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Perry Russo Talks - in Baton Rouge, Part Three

Here is the link to Perry Russo Talks - in Baton Rouge, Part One


Here is the link to Perry Russo Talks - in Baton Rouge, Part Two


On March 26, 1971, Perry Russo was interviewed by Edward Wegmann, William Gurvich and Sal Panzeca. Wegmann and Panzeca were part of Clay Shaw's legal team; Gurvich had once worked for Garrison but left the investigation in June 1967 when he realized the whole thing was ridiculous.


It's a long transcript - some 95 pages covering a variety of topics. It was the second interview they conducted with Russo; the first being on January 29, 1971 and that transcript is 60 pages. A third interview was in April.


To give this all context, note that Judge Christenberry held three days of hearings, regarding the perjury charges against Clay Shaw, from January 25th to January 27th, 1971. Ultimately, he granted a permanent injunction against further prosecution of Clay Shaw.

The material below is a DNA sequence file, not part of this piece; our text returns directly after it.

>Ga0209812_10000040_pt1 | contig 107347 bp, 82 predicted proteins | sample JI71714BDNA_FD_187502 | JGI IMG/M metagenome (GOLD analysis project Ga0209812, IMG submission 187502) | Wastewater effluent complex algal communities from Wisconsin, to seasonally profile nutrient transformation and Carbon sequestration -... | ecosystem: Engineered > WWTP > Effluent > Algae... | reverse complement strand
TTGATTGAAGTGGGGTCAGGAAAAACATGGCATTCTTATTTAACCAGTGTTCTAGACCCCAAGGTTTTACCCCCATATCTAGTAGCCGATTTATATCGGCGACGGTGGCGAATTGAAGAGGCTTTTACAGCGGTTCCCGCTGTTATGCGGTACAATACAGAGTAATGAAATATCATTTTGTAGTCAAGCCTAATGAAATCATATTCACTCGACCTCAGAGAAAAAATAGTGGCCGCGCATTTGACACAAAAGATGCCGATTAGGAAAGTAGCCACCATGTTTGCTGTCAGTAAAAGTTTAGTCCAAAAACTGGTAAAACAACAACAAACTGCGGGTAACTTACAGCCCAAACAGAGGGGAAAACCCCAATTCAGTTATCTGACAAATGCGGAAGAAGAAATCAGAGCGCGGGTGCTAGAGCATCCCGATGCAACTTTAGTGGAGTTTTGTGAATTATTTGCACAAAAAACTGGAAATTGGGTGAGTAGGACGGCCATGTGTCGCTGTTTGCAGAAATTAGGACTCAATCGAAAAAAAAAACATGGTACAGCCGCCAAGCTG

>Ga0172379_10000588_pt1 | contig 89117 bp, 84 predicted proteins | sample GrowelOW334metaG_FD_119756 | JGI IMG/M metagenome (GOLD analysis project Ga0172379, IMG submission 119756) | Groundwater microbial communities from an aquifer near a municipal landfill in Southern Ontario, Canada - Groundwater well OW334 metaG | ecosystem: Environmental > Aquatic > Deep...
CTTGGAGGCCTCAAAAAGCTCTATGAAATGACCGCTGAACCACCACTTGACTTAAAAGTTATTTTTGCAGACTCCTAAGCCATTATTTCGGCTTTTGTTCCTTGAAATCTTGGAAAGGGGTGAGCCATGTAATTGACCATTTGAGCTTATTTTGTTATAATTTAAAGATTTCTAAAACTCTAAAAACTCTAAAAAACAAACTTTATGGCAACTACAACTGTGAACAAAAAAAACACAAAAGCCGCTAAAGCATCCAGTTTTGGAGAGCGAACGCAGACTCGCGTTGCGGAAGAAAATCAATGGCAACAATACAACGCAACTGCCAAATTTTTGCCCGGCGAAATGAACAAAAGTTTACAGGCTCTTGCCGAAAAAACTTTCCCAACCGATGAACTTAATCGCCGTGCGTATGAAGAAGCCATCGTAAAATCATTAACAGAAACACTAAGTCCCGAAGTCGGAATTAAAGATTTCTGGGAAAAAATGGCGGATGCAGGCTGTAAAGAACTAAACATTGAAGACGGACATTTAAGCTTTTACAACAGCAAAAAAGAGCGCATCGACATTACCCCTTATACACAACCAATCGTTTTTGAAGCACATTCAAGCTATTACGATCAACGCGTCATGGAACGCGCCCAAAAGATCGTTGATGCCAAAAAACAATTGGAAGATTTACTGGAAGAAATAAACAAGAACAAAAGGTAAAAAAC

I don't know if anybody has published these transcripts - but this excerpt is explosive - and it shows you how Sciambra started to implant a false memory into Russo.


Here is part of the transcript:


It's an incredible story. Russo could only really remember seeing Shaw once - at the Nashville Wharf when Kennedy came to speak in 1962. His identification of Shaw at David Ferrie's service station is questionable, to say the least.


Russo is very clear that he "could have figured out the plot" just from the questions that were asked by Sciambra. He told Russo that it was very important to link Ferrie and Shaw: "It was important that these two be linked together." And, Sciambra was the one who talked about a plot: "If you would be around Sciambra long enough you could find out exactly who murdered who and where and how and all that."


Wegmann also says that Matt Herron confirmed to him that Russo had not talked about an assassination meeting in Baton Rouge, when he accompanied James Phelan - remember we published a Tom Bethell memo yesterday saying that Herron confirmed that in 1967.


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